Printed Ephemera Collection gets a new lease of life online

1 June 2010

Postcard_smallThe Bodleian Library, University of Oxford, has launched today The John Johnson Collection: An Archive of Printed Ephemera (, the result of a three-year collaboration with the leading electronic publisher, ProQuest. The aim of the project, funded by JISC (Joint Information Systems Committee), has been to catalogue, conserve, digitize and deliver online some 65,000 items from the John Johnson Collection of Printed Ephemera, housed in the Bodleian Library.  
The web-based resource features five broad subject headings:

  • 19th-century Entertainment includes images of lace-edged theatre programmes from Windsor Castle, handbills advertising Signor Bertolotto’s Industrious Fleas, and brightly coloured sets and characters from miniature toy theatres.
  • Booktrade items featuring prospectuses of books and journals, yellow-back covers by Edmund Evans, trade sale catalogues, and bookplates (which include those of notable individuals such as William Gladstone).
  • Popular prints include records of topography and architecture, biblical, historical and domestic scenes, vibrant embossed scraps for albums and pictorial note headings.
  • Crimes, murders and executions feature nearly a thousand broadsides, one of the most popular forms of street literature, together with a wealth of related material, affording vivid insights into the judicial system and its punishments, particularly the application of the death penalty and transportation.
  • Advertising traces the development of consumerism through a remarkable array of advertisements.

Representing some of the most visited sections of the Collection, these subjects were selected on the basis of their widespread interest across the educational sector. Access to the resource is free for all Higher Education and Further Education institutions, schools and public libraries in the UK, while the service is available for purchase to overseas institutions.

The online resource has been developed to maximize the research potential of its valuable content through detailed cataloguing, high-quality images and sophisticated search functionality. It allows users full access to approximately 170,000 high-resolution full-colour images accompanied by detailed descriptive metadata, searchable text (with four-way optical character recognition), and a number of specially commissioned scholarly essays that respond to a diverse selection of materials in the Collection. Future developments of the online resource will include cross-linking of items in the Crimes, murders and executions section of the Collection to external resources available online.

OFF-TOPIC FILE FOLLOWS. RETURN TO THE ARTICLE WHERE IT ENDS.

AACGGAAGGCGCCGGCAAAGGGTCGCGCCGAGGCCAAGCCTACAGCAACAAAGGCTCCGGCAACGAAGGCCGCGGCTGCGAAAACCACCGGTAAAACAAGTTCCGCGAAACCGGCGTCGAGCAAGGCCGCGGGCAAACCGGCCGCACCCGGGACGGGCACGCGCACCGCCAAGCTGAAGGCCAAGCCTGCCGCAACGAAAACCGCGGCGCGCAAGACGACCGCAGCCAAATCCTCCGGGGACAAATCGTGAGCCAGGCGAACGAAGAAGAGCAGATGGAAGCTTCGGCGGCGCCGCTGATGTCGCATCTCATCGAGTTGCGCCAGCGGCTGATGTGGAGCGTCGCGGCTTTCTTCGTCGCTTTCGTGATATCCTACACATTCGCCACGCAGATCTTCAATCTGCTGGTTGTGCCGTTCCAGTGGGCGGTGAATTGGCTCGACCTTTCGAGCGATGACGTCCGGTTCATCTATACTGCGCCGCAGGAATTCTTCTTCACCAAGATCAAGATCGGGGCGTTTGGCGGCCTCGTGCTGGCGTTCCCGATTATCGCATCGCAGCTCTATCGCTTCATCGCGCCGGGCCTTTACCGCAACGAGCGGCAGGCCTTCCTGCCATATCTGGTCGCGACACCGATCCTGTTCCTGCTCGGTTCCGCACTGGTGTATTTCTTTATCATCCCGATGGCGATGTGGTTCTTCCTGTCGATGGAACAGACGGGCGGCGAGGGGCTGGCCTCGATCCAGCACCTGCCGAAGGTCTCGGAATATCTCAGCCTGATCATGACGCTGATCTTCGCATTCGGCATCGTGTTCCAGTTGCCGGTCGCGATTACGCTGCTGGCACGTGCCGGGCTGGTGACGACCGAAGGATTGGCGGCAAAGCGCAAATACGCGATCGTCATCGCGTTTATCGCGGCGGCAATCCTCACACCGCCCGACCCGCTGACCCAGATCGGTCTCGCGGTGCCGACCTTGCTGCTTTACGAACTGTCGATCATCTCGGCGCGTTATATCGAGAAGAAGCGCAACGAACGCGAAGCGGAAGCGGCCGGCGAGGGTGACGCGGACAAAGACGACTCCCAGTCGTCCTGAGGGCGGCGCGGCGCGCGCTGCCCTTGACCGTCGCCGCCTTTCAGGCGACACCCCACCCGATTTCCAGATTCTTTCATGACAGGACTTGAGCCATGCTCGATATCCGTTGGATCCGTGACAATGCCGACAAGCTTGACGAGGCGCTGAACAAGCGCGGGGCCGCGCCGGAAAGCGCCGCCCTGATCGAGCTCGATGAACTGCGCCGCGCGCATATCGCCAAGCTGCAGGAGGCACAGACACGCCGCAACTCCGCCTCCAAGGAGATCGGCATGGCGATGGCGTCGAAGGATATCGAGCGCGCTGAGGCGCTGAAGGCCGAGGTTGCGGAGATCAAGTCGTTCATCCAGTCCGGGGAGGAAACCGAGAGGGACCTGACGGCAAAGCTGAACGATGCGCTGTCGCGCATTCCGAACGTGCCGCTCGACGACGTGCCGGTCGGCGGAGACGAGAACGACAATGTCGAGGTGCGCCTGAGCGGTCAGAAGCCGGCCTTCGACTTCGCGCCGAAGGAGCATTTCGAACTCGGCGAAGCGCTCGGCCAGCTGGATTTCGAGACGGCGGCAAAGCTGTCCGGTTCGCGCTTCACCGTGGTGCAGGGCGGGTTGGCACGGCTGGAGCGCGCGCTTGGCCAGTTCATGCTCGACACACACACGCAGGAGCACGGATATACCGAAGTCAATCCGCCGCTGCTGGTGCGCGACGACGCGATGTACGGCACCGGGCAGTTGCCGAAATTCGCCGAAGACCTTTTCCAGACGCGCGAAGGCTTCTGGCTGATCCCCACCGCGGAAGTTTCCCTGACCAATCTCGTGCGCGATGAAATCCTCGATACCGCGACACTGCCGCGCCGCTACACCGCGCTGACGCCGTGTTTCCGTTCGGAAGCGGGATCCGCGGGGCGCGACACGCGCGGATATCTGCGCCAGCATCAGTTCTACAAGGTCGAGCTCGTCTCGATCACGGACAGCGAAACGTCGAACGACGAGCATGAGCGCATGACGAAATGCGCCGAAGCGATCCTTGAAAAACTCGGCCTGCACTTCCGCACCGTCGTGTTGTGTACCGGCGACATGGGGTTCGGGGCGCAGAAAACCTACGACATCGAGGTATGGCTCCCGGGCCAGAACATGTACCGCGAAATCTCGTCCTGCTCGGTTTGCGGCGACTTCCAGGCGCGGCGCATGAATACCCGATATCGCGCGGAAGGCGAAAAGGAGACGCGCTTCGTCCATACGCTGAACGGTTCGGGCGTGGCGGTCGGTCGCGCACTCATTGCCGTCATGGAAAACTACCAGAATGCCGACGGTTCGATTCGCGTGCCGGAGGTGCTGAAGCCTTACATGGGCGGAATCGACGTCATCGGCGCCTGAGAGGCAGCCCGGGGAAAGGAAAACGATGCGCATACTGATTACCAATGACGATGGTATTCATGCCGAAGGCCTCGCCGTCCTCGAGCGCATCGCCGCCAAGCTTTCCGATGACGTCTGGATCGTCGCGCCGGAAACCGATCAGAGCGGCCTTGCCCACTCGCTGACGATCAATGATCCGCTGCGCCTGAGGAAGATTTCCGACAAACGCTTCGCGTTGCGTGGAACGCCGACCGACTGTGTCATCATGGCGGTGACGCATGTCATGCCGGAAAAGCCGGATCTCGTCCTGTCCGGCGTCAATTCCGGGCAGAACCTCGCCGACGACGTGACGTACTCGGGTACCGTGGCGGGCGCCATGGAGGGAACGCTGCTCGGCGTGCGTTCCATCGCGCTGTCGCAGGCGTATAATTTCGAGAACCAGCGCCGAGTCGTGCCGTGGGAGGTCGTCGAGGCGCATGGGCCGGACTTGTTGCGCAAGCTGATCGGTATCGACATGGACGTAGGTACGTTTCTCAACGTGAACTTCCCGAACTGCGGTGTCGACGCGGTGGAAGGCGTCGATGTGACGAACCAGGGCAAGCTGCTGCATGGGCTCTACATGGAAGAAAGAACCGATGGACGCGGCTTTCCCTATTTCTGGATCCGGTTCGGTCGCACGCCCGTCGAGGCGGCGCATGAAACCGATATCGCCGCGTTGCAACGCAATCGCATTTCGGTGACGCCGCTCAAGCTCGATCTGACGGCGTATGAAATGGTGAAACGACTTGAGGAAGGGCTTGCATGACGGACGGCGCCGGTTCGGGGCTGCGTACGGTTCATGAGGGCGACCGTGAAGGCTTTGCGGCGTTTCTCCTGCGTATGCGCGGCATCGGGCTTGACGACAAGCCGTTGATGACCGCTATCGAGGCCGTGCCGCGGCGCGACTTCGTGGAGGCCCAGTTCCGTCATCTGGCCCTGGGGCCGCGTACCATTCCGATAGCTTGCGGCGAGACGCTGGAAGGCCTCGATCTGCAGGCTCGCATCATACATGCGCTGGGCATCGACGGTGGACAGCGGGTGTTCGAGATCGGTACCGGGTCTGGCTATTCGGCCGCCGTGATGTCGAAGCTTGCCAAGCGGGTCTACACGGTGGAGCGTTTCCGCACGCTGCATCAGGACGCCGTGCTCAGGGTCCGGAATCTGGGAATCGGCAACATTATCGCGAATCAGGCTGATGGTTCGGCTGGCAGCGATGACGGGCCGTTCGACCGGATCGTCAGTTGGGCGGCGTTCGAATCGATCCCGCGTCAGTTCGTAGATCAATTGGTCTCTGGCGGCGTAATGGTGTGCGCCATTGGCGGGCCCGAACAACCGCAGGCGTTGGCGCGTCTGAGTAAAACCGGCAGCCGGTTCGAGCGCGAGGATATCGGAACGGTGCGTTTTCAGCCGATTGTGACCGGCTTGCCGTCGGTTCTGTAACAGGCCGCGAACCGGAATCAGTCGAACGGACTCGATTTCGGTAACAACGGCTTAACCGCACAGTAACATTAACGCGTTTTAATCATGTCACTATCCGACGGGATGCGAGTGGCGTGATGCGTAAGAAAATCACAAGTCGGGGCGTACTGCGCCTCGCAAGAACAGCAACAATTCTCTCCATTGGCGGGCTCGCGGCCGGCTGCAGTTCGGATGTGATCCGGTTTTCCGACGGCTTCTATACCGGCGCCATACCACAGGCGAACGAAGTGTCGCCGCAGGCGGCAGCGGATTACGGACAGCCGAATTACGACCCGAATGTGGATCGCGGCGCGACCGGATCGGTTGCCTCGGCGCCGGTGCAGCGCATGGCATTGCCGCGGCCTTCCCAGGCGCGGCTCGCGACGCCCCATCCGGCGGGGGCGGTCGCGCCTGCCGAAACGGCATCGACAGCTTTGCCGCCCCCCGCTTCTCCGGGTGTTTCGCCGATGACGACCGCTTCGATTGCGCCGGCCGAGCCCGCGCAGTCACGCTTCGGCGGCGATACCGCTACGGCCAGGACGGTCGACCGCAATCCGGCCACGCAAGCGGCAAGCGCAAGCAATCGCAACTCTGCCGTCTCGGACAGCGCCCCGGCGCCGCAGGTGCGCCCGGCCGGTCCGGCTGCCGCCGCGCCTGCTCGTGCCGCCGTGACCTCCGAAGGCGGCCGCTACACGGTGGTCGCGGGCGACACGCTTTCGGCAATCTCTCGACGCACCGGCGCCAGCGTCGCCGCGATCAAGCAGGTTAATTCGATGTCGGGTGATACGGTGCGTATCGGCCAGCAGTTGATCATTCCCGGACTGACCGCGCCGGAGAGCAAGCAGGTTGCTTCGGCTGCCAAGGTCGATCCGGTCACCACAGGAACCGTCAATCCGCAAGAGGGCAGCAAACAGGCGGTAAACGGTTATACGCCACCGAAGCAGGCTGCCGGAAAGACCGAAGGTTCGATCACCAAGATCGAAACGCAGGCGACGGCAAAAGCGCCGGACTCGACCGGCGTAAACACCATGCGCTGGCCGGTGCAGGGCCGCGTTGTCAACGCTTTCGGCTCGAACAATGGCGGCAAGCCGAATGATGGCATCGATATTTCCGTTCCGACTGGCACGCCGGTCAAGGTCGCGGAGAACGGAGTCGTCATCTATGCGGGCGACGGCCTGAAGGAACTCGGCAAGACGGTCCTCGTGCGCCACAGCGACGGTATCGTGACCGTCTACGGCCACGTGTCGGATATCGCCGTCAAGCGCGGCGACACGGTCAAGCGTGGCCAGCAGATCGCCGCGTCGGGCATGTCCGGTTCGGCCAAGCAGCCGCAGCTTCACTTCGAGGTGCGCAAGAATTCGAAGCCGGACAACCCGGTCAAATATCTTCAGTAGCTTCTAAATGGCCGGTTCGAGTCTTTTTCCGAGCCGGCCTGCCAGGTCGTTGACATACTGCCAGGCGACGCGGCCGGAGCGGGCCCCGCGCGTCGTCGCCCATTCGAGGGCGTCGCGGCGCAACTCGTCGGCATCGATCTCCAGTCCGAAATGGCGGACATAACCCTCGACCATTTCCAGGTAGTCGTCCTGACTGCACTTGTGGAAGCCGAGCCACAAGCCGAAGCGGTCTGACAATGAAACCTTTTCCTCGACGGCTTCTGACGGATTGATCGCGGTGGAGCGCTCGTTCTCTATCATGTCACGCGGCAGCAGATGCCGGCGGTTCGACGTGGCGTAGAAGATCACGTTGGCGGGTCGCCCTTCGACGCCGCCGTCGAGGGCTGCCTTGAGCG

The John Johnson Collection of Printed Ephemera is one of the largest and most important collections of such material in the world, consisting of over 1.5 million items. The Collection provides extensive documentary evidence of our cultural, social, industrial and commercial history over the last five centuries, especially with regard to the eighteenth, nineteenth and early twentieth centuries. Assembled by John de Monins Johnson (1882-1956), Printer to the University from 1925 to 1946, it was transferred from Oxford University Press to the Bodleian Library in 1968.  

Richard Ovenden, Associate Director and Keeper of Special Collections, Bodleian Library, said: ‘Regarded as the most significant single collection of ephemera in the UK, the John Johnson Collection has been one of the Bodleian’s least known treasures. Through the digitization programme we are now able to make significant sections of this primary resource available for teaching, learning and research both within Oxford and beyond.’  

‘Until now the materials in the John Johnson Collection in the Bodleian Library have remained largely hidden to scholars and researchers’ said Mary Sauer-Games, ProQuest’s vice-president of publishing for Chadwyck-Healey.  ‘We are very pleased to work with both JISC and Bodleian to conserve, catalogue, and digitize this highly coveted evidence of Britain’s cultural, social, industrial, and technological heritage.  Ephemera provide scholars and educators with a wholly untouched record of the past.’

Alastair Dunning, JISC Digitisation Programme Manager said, ‘The ephemera that form the John Johnson collection are a valuable yet neglected source for historians. The conversion of this collection to digital form now permits scholars to access an astonishingly diverse range of material, allowing them to explore the newssheets, popular prints, adverts, and other items that made up people’s everyday  life of the eighteenth, nineteenth and early twentieth century.’

The John Johnson project was part of a £22m digitization programme managed by JISC with funding from HEFCE (Higher Education Funding Council for England) to make available a wide range of heritage and scholarly resources of national importance, including sound, moving pictures, newspapers, maps, images, cartoons, census data, journals and parliamentary papers for use by the UK further and higher education communities.

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